Home > About the Tyler Collection > 2016 Tyler Research Project

2016 Tyler Research Project

Tyler Research Project

The University of Tasmania is committed to develop and open the Tyler Collection to a wide audience. The terms of the generous Tyler Fund which accompanied the Gift include support for Romanian students, artists, or art scholars to visit the university and contribute to the expansion of research. With this in mind, the initial Tyler Visiting Scholar Research Project was developed. 

Several broad aims were identified – to establish our foundational knowledge of the Collection, to develop a better understanding of its potential as a teaching and learning resource, identify themes for future cross-discipline research, and to garner this information in order to make further acquisitions and identify collection management strategies.

Dr Alexandru Popescu, Senior Research Associate of Balliol College, Oxford University, was invited to work with the Research Project. In July 2016 Dr Popescu, curator Rachael Rose, and the Collection patron, Frances Tyler, visited Romania to commence the research work. A highly-productive time, it included interviewing artists Geta Bratescu, Silvia Radu and Stefan Caltia in their studios, all of whom are represented in the Tyler Collection. Contact with academics from University of Bucharest, and artists/lecturers from University of Art/Design in Cluj-Napoca laid the basis for further collaboration, and visits to national museums, galleries and monasteries gave context to the era and place in which Geoffrey Tyler spent so much time. Importantly, meeting with Dr Raluca Papagheorghe – Mariana Petrescu’s niece – provided much background detail to Corneliu Petrescu’s character and working life as an artist.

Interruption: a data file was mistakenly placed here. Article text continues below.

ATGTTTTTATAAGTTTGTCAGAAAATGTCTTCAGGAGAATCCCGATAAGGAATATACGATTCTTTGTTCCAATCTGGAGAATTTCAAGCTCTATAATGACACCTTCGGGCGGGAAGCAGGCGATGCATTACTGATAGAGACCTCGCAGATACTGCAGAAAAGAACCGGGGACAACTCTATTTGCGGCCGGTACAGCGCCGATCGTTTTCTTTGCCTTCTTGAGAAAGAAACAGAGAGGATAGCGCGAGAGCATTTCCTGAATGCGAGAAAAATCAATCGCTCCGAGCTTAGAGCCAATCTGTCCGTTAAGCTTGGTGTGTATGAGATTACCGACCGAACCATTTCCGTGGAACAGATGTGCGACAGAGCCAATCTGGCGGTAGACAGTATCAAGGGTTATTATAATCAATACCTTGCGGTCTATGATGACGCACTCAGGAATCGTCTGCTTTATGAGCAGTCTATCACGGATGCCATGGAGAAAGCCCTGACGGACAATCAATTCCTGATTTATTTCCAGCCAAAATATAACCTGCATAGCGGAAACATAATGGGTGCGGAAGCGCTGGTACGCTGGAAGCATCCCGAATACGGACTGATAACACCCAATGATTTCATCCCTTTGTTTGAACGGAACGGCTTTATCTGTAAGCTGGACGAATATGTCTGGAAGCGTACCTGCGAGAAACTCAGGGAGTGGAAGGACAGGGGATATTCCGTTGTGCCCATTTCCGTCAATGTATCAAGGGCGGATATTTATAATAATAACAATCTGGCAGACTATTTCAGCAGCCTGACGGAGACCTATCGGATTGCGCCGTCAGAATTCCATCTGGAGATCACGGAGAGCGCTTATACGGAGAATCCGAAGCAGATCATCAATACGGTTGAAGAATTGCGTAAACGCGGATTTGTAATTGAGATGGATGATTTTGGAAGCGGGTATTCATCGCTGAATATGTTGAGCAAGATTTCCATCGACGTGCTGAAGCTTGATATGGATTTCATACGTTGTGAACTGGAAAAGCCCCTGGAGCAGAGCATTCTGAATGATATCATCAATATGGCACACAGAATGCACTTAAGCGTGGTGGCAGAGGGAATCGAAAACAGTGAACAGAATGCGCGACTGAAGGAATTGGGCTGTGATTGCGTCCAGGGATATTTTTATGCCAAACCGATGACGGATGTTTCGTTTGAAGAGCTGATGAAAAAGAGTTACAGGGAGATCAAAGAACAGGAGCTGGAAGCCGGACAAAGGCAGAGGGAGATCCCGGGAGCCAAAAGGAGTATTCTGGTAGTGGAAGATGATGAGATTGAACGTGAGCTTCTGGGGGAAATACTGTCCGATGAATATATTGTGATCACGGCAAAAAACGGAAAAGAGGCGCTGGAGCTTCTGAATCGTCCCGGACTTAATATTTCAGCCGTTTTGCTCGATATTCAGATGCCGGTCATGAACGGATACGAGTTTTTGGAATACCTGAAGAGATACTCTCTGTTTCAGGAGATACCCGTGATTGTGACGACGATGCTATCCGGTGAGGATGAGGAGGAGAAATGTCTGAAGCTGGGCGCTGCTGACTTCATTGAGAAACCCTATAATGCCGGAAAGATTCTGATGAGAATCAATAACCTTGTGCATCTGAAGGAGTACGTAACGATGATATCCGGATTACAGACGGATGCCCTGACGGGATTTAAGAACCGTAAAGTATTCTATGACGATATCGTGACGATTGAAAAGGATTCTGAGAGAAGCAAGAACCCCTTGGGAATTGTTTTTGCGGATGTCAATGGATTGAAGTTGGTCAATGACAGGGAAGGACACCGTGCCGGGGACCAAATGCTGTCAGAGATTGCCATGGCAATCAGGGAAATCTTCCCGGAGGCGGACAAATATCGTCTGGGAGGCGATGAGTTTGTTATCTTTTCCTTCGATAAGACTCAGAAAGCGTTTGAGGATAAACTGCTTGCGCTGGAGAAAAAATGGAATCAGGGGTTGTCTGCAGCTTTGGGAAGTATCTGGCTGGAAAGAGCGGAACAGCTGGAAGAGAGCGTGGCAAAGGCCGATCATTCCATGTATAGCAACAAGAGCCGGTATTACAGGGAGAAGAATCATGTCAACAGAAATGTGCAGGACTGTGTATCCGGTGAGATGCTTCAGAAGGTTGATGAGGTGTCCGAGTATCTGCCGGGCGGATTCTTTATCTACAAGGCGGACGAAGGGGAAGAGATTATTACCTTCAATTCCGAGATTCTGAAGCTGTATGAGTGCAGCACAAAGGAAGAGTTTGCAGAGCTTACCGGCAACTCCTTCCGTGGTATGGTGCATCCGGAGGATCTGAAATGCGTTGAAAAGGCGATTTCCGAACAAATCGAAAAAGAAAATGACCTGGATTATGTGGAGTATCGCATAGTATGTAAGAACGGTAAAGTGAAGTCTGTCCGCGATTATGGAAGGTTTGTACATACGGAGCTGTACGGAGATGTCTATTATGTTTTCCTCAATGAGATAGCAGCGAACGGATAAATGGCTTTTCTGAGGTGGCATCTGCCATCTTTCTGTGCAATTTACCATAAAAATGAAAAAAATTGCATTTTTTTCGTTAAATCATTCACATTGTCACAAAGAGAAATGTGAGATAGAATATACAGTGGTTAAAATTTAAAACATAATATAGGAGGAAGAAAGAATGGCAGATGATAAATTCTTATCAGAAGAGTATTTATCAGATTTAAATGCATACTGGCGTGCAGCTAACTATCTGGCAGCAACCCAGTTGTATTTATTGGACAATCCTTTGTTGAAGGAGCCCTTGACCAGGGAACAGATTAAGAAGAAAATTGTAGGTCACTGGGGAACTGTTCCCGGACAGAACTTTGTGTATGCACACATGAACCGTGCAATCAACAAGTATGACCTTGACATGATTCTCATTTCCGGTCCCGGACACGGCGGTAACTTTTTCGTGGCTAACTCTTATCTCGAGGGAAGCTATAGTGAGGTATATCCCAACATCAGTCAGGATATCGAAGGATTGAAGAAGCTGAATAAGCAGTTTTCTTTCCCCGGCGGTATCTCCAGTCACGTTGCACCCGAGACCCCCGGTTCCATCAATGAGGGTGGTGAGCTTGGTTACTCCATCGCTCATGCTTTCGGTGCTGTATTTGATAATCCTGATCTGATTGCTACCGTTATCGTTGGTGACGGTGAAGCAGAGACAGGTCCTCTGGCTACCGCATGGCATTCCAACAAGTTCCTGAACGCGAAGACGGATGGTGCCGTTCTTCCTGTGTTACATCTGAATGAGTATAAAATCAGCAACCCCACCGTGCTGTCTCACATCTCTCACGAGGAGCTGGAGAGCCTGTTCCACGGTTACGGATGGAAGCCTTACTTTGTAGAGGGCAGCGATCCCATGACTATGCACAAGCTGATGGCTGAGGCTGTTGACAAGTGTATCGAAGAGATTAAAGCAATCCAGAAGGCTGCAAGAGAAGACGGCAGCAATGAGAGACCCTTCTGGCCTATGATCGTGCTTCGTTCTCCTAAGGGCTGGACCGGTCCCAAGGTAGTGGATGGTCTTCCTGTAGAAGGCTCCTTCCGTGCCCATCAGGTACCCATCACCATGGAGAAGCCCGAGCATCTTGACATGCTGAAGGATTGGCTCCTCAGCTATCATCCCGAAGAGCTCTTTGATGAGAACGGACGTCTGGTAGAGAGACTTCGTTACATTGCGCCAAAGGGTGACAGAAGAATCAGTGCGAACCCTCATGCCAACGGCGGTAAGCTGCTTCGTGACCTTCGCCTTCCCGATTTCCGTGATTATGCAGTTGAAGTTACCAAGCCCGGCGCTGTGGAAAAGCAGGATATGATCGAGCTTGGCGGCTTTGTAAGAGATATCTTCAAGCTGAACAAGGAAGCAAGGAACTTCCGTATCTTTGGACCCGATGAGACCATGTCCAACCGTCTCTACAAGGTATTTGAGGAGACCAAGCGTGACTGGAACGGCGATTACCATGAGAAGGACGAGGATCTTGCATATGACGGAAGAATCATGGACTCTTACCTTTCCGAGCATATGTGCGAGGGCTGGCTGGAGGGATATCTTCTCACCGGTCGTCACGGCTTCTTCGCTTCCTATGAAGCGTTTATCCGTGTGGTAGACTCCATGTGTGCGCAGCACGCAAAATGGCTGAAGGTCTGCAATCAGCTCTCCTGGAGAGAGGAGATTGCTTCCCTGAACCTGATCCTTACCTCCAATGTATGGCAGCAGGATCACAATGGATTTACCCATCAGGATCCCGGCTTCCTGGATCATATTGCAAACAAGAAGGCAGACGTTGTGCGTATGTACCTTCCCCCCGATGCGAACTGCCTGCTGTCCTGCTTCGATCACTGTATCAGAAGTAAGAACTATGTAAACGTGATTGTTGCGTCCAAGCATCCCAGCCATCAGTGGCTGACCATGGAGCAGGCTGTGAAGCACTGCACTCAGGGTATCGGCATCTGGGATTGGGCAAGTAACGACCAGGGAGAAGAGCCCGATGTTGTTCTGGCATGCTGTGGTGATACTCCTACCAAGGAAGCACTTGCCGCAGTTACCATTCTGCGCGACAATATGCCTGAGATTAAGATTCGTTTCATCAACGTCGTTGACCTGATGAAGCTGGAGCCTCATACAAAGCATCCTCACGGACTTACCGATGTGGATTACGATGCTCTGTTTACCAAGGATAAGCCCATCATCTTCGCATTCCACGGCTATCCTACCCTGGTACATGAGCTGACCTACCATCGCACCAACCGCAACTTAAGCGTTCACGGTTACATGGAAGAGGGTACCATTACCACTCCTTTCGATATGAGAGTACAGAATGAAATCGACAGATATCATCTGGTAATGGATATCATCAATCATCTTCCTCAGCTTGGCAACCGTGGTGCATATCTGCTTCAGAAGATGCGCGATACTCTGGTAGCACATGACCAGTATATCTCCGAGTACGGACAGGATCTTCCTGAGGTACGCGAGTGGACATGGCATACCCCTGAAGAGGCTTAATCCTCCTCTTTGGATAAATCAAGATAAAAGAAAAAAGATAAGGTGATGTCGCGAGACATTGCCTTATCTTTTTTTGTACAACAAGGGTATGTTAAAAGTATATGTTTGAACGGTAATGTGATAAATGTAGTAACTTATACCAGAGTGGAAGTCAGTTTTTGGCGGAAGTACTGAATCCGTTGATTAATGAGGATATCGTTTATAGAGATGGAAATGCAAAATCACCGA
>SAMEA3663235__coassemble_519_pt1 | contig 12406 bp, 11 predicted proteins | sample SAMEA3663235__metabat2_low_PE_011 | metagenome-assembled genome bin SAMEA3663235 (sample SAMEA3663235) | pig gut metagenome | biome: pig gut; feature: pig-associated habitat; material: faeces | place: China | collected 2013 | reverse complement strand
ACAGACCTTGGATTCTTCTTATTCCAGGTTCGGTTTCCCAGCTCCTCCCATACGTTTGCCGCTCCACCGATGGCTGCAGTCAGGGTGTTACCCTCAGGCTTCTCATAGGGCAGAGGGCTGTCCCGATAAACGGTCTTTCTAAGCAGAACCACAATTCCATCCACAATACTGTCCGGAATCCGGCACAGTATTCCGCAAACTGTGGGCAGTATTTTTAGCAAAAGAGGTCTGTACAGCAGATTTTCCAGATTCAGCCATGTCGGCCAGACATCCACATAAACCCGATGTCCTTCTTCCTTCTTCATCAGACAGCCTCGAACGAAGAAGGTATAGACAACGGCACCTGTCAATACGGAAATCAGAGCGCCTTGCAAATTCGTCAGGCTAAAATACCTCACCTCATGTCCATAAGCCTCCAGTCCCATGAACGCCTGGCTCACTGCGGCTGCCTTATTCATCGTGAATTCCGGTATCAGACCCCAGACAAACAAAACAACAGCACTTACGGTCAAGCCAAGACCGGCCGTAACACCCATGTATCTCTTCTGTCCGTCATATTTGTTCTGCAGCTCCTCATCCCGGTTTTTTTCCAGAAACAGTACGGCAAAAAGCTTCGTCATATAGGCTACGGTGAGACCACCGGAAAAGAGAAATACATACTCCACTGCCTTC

In Hobart over a six-month period, Dr Popescu researched the artworks, icons, library, and letters archive, and helped to explain the politics and social context of the collection. A thorough understanding of the geopolitics and cultural history of Romania, including Byzantine, communist, and post-communist eras, will enable future researchers to interpret the value and context of material in the Collection.

The next stage of the Research Project will be to launch the repository containing this material for a global audience. This will contribute to development of the recently-established contacts in Romania and expand academic networks in Australia, UK and US. It will also grow research areas for study opportunities, student exchanges, and teaching programs. Following on from Dr Popescu’s initial research, it is hoped there will be further exploration of several aspects, including the life work of Corneliu Petrescu, themes of resistance through culture, and politically subversive art.

The future for the Tyler Collection is exciting with a conservation management schedule, exhibition, and post-graduate projects all in the planning stage. It is envisaged that this will honour Geoffrey Tyler’s wishes that the artists represented in his Collection are better understood and seen by a wide appreciative audience.